Palace a far cry from the tip
Hidden away on Broken Hill Road, Porirua, sits a jewel in the city’s crown - Trash Palace.
The purpose-built recycling depot, made out of recycled material, has been a popular feature of the Spicer Landfill since 2002, providing the wider Wellington community with an alternative to dumping unwanted goods.
Instead of cluttering the landfill with clothing, suitcases, stereos, skis, even lawnmowers, people swing by the depot’s drop-off point to check if their item is in good enough condition to become someone else’s prized possession.
Trash Palace manager Marion Tongariro says if you can name it, you will probably find it at the depot.
Since reopening in April last year, the 12 staff have saved between 600 and 700 tonnes of goods from ending up in the landfill. Tongariro estimated about 30-40 tonnes had to be dumped.
‘‘Landfilling is our last option, so we will try to get rid of someone’s old and used items in some other way.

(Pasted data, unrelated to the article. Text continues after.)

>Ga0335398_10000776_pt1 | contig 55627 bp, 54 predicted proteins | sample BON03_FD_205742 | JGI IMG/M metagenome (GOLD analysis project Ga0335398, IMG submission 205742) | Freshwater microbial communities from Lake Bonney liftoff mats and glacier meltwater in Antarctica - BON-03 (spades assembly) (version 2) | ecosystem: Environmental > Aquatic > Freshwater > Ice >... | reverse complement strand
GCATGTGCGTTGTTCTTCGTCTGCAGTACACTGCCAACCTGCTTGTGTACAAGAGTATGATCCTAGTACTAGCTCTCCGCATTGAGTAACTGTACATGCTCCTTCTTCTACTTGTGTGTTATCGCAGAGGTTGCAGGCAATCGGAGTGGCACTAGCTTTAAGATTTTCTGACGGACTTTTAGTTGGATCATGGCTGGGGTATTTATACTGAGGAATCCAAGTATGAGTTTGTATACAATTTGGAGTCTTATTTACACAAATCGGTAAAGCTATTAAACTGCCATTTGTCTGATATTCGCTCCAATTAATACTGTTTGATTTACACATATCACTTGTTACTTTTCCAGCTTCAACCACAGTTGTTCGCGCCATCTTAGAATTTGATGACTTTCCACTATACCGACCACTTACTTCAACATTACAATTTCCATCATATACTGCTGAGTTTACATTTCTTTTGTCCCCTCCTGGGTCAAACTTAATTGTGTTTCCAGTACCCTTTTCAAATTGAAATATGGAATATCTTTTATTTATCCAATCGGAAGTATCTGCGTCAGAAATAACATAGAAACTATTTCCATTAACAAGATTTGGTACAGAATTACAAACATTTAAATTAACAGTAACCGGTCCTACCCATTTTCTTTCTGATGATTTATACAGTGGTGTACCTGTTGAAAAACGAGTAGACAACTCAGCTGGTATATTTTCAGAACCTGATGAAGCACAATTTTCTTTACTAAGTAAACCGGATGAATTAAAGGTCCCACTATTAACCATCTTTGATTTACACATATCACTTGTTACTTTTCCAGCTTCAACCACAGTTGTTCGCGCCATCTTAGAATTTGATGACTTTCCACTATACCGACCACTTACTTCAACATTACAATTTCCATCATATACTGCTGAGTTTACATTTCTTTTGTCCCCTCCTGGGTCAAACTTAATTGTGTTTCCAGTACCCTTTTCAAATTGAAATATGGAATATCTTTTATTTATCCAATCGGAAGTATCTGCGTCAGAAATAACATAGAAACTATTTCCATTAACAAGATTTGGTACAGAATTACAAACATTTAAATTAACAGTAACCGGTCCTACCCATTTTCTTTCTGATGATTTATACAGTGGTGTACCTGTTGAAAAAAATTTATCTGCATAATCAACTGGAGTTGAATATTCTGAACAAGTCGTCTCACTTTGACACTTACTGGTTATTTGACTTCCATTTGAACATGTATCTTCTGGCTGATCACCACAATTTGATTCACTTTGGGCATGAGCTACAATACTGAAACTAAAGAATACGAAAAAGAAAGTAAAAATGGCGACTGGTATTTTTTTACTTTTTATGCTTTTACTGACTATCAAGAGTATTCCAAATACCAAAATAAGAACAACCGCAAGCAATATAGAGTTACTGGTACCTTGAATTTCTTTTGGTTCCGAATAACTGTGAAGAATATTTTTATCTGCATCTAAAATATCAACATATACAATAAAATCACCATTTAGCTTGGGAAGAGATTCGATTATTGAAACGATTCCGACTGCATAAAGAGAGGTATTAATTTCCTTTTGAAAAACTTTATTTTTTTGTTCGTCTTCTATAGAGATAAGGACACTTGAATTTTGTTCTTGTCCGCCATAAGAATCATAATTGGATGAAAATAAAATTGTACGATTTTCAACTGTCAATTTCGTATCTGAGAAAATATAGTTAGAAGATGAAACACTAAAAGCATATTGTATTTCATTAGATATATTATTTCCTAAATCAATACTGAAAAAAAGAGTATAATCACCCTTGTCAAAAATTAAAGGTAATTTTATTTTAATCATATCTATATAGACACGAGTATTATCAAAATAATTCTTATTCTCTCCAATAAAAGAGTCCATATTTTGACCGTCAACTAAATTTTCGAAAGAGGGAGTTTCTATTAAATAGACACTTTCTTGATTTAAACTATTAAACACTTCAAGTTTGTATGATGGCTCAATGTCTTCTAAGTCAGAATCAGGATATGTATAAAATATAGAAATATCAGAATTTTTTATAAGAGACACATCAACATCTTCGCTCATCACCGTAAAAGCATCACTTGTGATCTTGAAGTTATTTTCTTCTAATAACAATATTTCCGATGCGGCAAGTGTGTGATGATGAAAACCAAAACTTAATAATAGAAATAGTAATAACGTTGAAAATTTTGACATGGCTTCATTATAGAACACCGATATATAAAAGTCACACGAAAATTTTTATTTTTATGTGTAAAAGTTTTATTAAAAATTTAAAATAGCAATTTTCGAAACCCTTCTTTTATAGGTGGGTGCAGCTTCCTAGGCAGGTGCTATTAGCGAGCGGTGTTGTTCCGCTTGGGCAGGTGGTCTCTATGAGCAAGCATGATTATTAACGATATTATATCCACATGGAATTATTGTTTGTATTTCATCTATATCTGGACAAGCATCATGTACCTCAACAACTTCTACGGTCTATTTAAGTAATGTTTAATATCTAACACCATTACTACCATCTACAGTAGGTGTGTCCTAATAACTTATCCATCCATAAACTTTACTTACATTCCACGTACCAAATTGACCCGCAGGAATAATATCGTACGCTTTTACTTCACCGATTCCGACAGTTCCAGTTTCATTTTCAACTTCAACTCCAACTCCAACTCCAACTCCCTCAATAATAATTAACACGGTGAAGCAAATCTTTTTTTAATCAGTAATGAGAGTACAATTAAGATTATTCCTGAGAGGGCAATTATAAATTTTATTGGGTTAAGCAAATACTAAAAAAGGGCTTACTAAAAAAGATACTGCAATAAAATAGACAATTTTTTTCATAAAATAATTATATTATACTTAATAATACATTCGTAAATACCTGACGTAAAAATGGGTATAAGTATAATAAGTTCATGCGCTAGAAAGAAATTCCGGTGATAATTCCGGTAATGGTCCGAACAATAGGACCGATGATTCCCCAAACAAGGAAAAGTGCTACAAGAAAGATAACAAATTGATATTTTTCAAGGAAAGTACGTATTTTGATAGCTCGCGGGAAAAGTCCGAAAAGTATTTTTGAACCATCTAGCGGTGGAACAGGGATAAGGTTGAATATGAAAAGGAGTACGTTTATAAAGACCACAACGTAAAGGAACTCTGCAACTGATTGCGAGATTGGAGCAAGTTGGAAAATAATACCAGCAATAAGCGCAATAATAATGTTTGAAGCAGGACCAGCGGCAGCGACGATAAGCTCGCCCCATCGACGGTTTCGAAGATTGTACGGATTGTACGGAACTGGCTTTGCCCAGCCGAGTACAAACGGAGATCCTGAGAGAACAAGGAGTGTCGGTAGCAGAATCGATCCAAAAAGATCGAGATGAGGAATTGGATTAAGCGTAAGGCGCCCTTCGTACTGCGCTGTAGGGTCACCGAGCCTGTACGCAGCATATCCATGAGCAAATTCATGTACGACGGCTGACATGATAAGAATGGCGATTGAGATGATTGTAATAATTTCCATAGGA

‘‘But in the past 12 months, up until the end of March this year, we have recycled 95 percent of everything that we have accepted here. I always say to people ‘ imagine if what was in here was in the landfill instead’?’’
The Palace was established as a way to divert waste from the landfill, but shut its doors when the thenoperators, Mana Recovery Trust, went into voluntary liquidation in 2015.
It sat empty for a year until Christchurch-based Metallic Sweeping signed a contract with the Porirua City Council.
The goods are given a once-over before being accepted and on-sold, or repaired and re-used, but anything that can’t - like whiteware, televisions and computers - is broken down and taken to the tip.
Recently, Porirua Whitireia IT students have partnered with the depot to produce an online inventory system that will enable staff to keep track of items.
Additionally, the project will show customers whether the part they need is available, and aims to implement an order and pay online system.
‘‘We have regulars that visit us every day, and I would say that the shop staff know about 95 percent of people by name,’’ Tongariro said. ‘‘We get people who come in just for a chat.’’